New Scenery, Same Problems
Knighton joined 2013 first-round pick Sylvester Williams in a concerted effort by Denver's front office to beef up the Broncos' defensive presence at the line of scrimmage.
At the beginning of the season, Knighton rotated with veterans Kevin Vickerson and Malik Jackson; Williams got some snaps in, too.
Knighton looked unsettled early on. He was overwhelmed by double-teams and stronger guards in the run game and was caught over-pursuing and "leaving home" while rushing the passer.
In Week 2, the New York Giants seemed to target Knighton, running at him repeatedly in the first half. Knighton is No. 94, lined up on Giants center David Baas' weak-side shoulder:
After the snap, the Giants offensive line flows to the strong side (the left of the screen). Knighton begins to flow with them, but Baas fires off and gets his hands on Knighton's chest, driving him up and back:
With left guard Kevin Boothe pulling behind him, Baas disengages from Knighton and hits linebacker Nate Irving. Boothe gets a good pop on an off-balance Knighton, too, leaving him flailing:
At the same moment, tailback David Wilson cuts back, revealing the play to be a counter right through the space Knighton just vacated. Wilson has a monster hole to run through and bolts for a five-yard gain:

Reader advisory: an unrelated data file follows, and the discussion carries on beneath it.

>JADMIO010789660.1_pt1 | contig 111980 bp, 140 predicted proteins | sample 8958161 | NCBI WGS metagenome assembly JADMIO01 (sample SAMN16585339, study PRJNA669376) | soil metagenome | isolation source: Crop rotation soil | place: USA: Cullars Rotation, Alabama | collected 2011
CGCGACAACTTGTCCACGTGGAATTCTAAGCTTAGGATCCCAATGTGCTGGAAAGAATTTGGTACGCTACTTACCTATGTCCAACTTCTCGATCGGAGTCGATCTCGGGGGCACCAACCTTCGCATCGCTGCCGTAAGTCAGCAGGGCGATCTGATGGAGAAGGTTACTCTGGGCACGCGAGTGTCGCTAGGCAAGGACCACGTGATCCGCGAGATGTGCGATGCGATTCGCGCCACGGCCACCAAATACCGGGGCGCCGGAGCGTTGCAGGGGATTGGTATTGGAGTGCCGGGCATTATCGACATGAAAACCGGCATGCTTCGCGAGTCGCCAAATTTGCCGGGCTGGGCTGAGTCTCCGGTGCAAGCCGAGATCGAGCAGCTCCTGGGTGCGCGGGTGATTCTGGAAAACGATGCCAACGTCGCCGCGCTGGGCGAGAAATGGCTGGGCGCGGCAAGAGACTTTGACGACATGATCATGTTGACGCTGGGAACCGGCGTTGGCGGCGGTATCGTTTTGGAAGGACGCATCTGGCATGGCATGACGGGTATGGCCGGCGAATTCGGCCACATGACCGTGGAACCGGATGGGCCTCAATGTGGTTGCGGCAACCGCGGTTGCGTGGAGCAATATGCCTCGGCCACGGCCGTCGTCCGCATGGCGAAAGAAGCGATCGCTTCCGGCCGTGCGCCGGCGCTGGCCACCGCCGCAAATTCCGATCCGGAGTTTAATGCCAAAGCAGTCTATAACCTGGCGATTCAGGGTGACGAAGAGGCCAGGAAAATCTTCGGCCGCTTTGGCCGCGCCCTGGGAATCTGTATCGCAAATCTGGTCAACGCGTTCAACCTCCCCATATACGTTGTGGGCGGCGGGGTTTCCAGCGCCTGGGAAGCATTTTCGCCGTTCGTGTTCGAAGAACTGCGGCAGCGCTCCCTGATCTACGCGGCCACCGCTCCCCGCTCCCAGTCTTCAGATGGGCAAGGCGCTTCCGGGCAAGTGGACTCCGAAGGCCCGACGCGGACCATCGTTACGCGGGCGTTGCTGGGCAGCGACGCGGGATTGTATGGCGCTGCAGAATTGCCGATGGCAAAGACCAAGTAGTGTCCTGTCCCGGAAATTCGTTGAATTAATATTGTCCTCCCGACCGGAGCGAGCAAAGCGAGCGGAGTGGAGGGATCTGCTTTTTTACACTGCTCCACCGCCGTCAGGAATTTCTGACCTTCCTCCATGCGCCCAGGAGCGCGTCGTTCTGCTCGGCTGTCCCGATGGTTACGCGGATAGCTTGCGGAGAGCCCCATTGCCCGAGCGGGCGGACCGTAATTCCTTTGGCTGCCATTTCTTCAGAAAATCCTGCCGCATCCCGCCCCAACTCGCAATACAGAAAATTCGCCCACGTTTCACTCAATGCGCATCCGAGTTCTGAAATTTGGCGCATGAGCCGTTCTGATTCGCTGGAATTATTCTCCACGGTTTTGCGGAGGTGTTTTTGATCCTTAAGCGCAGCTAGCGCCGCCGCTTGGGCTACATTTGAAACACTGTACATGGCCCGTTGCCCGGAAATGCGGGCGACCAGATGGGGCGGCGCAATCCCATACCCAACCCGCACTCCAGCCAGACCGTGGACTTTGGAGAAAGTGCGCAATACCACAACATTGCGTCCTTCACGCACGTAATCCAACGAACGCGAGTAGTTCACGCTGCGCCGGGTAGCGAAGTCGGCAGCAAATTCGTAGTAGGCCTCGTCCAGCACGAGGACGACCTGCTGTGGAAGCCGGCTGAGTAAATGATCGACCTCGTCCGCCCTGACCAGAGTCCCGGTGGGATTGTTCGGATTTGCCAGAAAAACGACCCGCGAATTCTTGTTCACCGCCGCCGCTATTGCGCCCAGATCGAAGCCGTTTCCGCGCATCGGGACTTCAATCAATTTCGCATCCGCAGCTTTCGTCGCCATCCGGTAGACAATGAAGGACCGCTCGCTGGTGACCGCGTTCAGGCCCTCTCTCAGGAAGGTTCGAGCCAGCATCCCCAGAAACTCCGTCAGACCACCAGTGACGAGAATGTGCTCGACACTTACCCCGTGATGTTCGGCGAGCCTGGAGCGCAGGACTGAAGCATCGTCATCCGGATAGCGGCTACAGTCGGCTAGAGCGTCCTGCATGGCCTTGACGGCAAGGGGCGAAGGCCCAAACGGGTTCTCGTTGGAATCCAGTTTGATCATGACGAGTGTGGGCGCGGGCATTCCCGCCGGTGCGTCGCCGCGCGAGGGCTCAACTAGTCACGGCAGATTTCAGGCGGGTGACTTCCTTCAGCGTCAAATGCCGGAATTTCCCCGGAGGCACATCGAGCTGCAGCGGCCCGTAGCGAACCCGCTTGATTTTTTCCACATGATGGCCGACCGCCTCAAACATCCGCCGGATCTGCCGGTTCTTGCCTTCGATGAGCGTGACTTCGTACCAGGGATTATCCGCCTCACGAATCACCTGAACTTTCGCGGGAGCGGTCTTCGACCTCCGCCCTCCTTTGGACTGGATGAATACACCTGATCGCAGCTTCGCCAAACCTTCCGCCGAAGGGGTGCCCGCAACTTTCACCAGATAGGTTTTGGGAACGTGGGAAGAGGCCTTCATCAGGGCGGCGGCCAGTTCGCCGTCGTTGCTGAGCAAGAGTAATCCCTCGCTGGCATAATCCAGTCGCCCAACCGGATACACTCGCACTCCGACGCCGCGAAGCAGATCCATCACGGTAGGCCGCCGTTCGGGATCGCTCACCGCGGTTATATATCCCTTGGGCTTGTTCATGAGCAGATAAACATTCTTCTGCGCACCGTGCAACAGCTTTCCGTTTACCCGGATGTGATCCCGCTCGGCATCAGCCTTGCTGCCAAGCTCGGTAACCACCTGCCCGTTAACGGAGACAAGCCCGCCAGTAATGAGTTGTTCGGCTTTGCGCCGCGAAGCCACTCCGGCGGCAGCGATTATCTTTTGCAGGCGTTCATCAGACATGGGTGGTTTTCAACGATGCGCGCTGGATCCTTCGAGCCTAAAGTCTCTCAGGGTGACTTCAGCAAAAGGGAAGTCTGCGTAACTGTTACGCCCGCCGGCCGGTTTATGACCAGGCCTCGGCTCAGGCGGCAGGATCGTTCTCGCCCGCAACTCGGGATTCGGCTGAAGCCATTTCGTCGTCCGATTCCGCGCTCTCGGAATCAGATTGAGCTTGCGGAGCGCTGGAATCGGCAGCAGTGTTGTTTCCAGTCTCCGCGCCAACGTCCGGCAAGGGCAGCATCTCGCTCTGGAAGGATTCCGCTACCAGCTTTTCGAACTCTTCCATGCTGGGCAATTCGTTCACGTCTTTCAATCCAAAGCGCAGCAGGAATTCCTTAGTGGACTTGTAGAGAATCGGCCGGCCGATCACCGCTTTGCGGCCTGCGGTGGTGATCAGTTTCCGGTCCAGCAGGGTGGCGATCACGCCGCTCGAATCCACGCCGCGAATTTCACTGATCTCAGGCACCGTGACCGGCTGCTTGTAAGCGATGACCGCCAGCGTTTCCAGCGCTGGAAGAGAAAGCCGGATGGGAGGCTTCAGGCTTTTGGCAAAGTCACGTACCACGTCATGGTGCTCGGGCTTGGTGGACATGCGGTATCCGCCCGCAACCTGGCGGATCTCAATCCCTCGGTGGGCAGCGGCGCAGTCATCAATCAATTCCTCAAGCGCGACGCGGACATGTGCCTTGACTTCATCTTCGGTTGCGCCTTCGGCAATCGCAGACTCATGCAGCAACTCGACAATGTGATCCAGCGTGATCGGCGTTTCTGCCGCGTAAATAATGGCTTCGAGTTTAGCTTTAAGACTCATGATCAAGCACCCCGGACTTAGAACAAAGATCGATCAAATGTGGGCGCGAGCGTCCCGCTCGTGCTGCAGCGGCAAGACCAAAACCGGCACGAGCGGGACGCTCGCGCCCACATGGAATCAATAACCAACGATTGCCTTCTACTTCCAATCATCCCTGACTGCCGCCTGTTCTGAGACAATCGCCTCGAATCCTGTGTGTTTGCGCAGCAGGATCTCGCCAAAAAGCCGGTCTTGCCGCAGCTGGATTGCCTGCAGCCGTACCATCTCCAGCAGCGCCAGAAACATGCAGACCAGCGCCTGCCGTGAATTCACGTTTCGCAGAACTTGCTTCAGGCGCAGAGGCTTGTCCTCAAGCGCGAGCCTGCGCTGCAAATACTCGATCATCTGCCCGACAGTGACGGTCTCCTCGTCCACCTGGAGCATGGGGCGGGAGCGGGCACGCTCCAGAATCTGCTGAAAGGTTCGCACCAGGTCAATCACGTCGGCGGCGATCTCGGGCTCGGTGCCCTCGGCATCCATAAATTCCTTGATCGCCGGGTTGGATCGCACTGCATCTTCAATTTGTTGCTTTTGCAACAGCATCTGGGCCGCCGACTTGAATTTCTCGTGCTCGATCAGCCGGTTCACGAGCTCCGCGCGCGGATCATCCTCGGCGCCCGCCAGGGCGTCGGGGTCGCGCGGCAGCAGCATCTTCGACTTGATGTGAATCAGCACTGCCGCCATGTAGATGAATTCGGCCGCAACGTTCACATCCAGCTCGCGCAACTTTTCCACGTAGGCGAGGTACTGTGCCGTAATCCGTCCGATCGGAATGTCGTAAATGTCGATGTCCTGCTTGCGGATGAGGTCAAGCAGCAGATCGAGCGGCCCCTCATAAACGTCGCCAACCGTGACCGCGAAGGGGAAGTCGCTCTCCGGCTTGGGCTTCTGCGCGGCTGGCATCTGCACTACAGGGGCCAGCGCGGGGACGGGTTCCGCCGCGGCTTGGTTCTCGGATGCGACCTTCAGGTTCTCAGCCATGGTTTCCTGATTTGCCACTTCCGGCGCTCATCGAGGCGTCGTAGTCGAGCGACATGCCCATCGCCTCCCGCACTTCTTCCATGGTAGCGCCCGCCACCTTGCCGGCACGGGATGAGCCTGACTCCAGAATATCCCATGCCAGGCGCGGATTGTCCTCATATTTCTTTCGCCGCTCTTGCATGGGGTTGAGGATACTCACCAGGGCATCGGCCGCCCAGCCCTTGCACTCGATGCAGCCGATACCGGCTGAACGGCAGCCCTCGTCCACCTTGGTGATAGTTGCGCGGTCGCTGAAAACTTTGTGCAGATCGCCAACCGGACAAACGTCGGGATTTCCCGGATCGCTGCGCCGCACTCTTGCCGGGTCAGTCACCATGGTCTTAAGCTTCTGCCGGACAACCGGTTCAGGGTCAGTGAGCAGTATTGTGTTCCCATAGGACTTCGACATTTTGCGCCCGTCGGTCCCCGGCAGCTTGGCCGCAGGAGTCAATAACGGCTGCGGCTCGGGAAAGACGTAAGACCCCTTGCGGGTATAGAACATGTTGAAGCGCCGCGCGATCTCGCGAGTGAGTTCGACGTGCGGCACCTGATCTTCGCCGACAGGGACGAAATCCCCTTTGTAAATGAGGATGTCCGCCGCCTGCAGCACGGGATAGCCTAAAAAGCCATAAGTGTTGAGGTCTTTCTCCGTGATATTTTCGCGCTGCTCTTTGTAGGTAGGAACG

The Comfort Zone
Gradually, Knighton became more comfortable with what Broncos defensive coordinator Jack Del Rio was asking him to do.
His get-offs—tentative at the start of the season—became explosive. Rather than reacting to the offense and flailing with his arms, he began firing and driving with his legs, converting his speed to power at the point of attack.
Just look how his production changed over the course of the season. Instead of wearing down over the course of the year, he's ramped way, way up:
This chart shows Knighton's production in the 15 regular-season games he started, clustered in groups of three (and the two playoff games).
For much of the year, he was a "pile jumper," racking up assists by helping clean up after someone else made the initial hit.